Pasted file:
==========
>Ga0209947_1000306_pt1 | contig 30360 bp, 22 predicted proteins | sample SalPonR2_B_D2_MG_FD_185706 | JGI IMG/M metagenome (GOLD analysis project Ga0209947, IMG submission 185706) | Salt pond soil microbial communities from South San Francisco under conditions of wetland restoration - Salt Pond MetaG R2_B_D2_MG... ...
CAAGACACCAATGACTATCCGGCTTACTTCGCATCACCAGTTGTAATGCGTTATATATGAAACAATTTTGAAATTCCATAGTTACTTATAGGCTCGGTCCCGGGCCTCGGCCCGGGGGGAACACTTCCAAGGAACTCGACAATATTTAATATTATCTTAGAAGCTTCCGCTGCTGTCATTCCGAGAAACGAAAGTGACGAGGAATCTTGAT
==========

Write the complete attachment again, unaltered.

>Ga0209947_1000306_pt1 | contig 30360 bp, 22 predicted proteins | sample SalPonR2_B_D2_MG_FD_185706 | JGI IMG/M metagenome (GOLD analysis project Ga0209947, IMG submission 185706) | Salt pond soil microbial communities from South San Francisco under conditions of wetland restoration - Salt Pond MetaG R2_B_D2_MG... ...
CAAGACACCAATGACTATCCGGCTTACTTCGCATCACCAGTTGTAATGCGTTATATATGAAACAATTTTGAAATTCCATAGTTACTTATAGGCTCGGTCCCGGGCCTCGGCCCGGGGGGAACACTTCCAAGGAACTCGACAATATTTAATATTATCTTAGAAGCTTCCGCTGCTGTCATTCCGAGAAACGAAAGTGACGAGGAATCTTGAT